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12 Time-Saving Tips for Microsoft Word

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Despite the availability of many excellent, free word processors many of us still spend most of our writing time in Microsoft Word. It tends to be the most compatible tool you can choose to exchange documents with others, and lots of people are even forced to use it by dictatorial IT departments. In this post, I’ll round up some good tips that can make you more productive and save you lots of time in Word.

Paste Your Formats. If you want to apply your formatting and styles for a given paragraph or document to a new paragraph or document, hit Ctrl+Shift+C to copy, select the text you want to apply the formatting to, then hit Ctrl+Shift+V. Colors, fonts, styles and all other formatting will be applied.


Take me Back. If you need to step away from a document but want to have your cursor sitting right where you left it in the middle of an editing session when you return, you don’t have to leave your document open. Go ahead and close it. When you reopen it to resume editing, hit Shift+F5 to take your cursor back to precisely where you were.

Select a Whole Document. To select an entire document for copying or deletion, hit Ctrl+A.

Experiment with Paragraph Placement. Often, one paragraph or another in a document might work better above or below its current location. You don’t have to cut and paste to move paragraphs around. Just hold down the Shift and Alt keys together, then use the up and down arrow keys to move the paragraph around in the document.

More Paragraph Shuffling. Hit CTRL+E, CTRL+L, or CTRL+R to center, left-align or right-align a paragraph.

Create a Line. To create a horizontal line across the width of a document, as you might do to separate one part of a document from another, hit the hyphen key three times and then hit Enter.

Save Many Documents at Once. Do you have eight Word documents open and need to take a break? To rapidly save all open documents, hold down the Shift key and go to Word’s File menu. The usual Save menu choice will show up as Save All.

Rapid-Fire Sentence Jettison. Hold down the Ctrl key when you click on any sentence to highlight the whole sentence, then hit Delete. While you’re at it, click three times in rapid succession in any paragraph to select the whole thing, then hit delete if you want it gone.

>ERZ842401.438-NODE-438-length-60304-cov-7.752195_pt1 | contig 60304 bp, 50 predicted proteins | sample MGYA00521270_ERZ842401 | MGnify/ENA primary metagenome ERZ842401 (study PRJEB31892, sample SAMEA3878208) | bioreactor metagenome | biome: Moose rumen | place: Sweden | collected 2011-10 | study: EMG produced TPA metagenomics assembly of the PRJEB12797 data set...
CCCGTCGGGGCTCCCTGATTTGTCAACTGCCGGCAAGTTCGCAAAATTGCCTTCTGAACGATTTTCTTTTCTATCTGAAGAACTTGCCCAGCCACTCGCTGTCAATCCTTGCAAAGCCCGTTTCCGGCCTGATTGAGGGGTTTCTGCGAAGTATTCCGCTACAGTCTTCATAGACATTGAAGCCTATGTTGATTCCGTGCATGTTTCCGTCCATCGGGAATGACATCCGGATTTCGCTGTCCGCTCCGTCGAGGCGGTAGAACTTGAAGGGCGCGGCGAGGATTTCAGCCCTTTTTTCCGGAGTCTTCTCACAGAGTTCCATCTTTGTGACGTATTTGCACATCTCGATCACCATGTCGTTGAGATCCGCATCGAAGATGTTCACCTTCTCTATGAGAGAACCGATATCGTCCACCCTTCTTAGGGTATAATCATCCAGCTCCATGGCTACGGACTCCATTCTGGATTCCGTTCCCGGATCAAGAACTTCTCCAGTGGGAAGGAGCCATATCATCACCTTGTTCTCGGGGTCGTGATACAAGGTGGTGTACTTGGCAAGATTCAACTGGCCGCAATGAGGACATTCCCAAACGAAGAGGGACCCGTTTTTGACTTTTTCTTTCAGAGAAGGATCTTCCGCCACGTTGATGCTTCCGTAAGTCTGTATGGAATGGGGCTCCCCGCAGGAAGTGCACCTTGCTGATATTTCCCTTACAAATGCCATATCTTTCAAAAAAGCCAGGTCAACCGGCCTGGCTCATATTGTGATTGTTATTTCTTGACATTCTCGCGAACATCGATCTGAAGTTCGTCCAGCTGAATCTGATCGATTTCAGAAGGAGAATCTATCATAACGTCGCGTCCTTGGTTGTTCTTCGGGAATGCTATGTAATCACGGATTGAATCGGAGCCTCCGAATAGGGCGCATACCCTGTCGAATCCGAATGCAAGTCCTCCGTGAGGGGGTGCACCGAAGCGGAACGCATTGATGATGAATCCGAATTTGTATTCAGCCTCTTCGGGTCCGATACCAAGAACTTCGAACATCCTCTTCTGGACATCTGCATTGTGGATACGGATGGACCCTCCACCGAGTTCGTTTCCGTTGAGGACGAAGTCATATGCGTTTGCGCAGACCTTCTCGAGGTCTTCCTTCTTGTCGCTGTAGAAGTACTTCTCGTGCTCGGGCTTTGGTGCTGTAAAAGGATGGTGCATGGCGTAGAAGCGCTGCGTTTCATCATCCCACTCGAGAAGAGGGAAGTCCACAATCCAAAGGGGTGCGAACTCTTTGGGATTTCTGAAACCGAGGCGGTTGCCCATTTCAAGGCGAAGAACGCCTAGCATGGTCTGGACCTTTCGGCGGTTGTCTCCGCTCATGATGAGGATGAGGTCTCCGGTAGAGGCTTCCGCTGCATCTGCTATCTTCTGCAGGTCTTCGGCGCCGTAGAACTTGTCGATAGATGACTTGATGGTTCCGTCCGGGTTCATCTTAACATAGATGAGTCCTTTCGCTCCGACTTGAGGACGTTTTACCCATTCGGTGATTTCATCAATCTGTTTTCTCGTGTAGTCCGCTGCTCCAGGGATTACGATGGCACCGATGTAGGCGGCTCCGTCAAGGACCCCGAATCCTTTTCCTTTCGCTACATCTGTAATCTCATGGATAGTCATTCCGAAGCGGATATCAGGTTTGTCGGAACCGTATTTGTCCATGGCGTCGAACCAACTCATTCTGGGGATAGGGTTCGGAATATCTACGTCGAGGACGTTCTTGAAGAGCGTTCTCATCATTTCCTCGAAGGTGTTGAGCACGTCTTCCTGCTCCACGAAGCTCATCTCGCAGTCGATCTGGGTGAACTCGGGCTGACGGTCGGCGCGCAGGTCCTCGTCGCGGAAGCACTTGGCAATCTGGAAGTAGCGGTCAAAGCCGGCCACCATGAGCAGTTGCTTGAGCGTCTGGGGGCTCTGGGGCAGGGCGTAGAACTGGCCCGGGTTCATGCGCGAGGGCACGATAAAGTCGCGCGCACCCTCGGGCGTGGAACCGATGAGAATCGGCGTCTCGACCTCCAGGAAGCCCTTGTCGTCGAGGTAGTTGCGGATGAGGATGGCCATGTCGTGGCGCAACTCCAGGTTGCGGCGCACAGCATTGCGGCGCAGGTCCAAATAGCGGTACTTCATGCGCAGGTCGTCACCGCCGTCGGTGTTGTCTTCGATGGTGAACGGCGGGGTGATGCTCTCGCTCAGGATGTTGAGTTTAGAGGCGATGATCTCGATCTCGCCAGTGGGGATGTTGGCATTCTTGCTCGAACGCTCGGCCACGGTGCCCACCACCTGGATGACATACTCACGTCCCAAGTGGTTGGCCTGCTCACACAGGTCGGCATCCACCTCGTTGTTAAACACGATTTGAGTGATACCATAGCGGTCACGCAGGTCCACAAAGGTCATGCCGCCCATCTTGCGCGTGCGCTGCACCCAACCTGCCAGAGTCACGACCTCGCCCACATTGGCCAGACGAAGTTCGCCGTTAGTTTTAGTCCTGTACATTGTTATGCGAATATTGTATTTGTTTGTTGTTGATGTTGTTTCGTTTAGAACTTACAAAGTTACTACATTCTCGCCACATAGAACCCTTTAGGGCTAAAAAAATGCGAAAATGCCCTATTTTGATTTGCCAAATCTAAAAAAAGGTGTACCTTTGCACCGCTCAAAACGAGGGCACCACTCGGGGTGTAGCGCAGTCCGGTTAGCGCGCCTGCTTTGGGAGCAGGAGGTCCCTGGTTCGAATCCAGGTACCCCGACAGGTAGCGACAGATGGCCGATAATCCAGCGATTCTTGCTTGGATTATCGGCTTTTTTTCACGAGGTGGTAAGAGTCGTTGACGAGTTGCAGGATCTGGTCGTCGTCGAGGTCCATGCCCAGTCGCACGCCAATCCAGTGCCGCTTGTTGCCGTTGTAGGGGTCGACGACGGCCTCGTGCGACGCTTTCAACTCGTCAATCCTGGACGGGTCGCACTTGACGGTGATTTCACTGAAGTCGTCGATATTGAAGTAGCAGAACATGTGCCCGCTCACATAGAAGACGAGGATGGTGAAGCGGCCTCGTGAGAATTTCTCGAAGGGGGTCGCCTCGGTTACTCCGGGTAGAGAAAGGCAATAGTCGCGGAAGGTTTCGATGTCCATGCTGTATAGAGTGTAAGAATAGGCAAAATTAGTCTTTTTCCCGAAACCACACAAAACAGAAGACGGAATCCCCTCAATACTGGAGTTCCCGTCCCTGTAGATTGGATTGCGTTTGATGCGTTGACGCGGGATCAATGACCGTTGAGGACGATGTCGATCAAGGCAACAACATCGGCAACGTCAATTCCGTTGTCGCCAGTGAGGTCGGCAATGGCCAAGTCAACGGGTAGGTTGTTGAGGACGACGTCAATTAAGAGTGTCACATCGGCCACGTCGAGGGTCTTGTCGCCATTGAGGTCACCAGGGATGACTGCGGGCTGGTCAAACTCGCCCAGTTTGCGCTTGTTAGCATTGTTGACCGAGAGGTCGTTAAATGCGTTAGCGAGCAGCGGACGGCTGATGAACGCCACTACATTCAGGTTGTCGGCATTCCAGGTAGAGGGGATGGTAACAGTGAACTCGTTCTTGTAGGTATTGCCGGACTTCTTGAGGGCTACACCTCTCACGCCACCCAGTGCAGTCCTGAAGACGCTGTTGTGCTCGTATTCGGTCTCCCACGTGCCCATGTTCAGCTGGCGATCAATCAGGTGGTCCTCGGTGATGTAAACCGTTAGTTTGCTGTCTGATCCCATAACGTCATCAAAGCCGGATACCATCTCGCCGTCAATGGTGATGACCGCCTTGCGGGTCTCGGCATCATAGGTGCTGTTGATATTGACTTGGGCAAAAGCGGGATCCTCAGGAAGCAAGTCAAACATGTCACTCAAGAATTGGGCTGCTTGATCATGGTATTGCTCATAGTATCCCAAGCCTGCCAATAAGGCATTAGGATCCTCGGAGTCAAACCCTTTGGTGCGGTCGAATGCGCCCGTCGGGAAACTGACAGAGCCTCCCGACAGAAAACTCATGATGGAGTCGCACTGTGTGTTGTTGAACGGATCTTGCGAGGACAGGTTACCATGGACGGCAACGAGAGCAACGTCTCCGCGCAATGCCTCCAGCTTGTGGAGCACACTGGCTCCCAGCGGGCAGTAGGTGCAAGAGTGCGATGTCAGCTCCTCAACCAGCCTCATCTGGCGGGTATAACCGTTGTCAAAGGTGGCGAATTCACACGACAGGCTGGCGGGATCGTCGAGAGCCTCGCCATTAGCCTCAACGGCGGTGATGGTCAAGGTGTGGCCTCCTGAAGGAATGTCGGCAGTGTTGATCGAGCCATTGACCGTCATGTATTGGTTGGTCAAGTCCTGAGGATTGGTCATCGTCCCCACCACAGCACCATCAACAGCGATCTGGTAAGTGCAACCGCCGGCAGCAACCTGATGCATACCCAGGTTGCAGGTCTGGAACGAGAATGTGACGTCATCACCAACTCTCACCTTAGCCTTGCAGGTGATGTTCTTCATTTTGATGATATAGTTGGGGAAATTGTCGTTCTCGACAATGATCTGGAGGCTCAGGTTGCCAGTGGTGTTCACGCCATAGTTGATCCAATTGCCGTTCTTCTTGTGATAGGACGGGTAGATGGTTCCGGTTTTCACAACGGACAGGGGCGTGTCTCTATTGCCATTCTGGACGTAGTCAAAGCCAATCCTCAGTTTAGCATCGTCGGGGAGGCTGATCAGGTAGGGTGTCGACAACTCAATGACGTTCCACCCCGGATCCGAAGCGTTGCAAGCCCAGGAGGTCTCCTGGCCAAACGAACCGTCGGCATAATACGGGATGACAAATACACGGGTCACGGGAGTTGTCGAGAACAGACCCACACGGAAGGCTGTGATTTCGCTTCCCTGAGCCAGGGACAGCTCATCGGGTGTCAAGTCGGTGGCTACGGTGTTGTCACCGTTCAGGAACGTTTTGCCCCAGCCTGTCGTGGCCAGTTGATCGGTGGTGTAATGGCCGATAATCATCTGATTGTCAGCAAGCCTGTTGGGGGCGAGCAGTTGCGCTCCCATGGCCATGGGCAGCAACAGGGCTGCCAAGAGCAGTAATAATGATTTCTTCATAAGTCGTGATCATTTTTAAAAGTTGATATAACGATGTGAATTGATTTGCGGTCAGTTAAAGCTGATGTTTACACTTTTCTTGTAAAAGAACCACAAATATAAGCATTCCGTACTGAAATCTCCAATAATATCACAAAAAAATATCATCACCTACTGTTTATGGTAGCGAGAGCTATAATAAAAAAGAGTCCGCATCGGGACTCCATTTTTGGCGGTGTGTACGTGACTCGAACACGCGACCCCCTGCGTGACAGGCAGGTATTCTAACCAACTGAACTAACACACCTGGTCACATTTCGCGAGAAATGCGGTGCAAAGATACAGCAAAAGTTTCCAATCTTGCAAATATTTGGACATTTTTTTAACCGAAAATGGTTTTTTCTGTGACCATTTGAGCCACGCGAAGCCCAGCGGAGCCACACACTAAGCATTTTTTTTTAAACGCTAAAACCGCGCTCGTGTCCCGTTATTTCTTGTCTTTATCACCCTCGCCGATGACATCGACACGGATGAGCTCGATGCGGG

Rapid-Fire Word Jettison. Double click your mouse on any word in a document to select it, then hit Delete.

Rapid-Fire Table Jettison.
To quickly get rid of a table, select it and hit backspace.

Beginnings and Endings. Hit Ctrl+Home or Ctrl+End to go to the beginning or end of a document.

Subscript or Superscript?
Hit Ctrl+ when you have a word, sentence or paragraph selected for subscript. Hit Ctrl, Shift+ for superscript.

Do you have any good Word tips?

19 Responses to “12 Time-Saving Tips for Microsoft Word”

  1. Always find the non-breaking space (ctrl-shift-spacebar, represented by the degree circle symbol) extremely useful in keeping phone numbers, currency amounts etc together. Much better than line breaks of any sort, as these will create problems if you need to reformat that part of the document in the future.

  2. I love the programmable auto-correct feature. Of course, if you type teh, Word will automatically change it to the.

    But you can add words to the list. In fact, you can add just about anything to the list. I created a letterhead, with my name in bold left aligned, a horizontal ling beneath it, then my address and phone number right aligned in small type, plus a couple of carriage returns to get me down to where I’d like to start typing my letter. Then I selected the whole thing and opened the autocorrect dialog, which came up with the selected text, including fonts and alignment, listed as the “change to” text. I typed “alhead” in as the “change from” text and the job was done. Now all I have to do is type alhead as the first word in a document, and it is instantly on my letterhead.

    The only problem is, what with email and texting, I virtually never send any snail mail any more…

  3. Paste Your Formats. If you want to apply your formatting and styles for a given paragraph or document to a new paragraph or document

    The right thing to do is to use Styles in the first place. It’s one of those things — like using version control — that seems like a lot more work, when it’s really a lot less. Learn about styles, use them. Want to apply your carefully-crafted font, border, and paragraph settings to a paragraph? Put your cursor there, and select the style from the styles sidebar or dropdown. Poof.

    The big gain, though, comes in changing the style itself. If you write documentation, say, and you have a style called “code example” — and you decide that your code examples should use Consolas instead of Courier one day. If you used the style, all you have to do is edit the style itself, and all your code examples’ formats will change.

    Saves a lot of time in formatting documents for submission, too…

  4. Those are some great tips. I have saved myself a lot of time in memorizing some of the keyboard shortcuts and applying them. I’m a fast typer and moving up to the menus can really slow me down.

  5. The “paste your format” tip is simply excelent. I wish I knew it years ago. I am going to look if it works also in Power Point…. Other tips I often use
    – Well known ctrl + Z and Crtl + Y for undo and redo actions
    – crtl + M & Crtl + T for text indent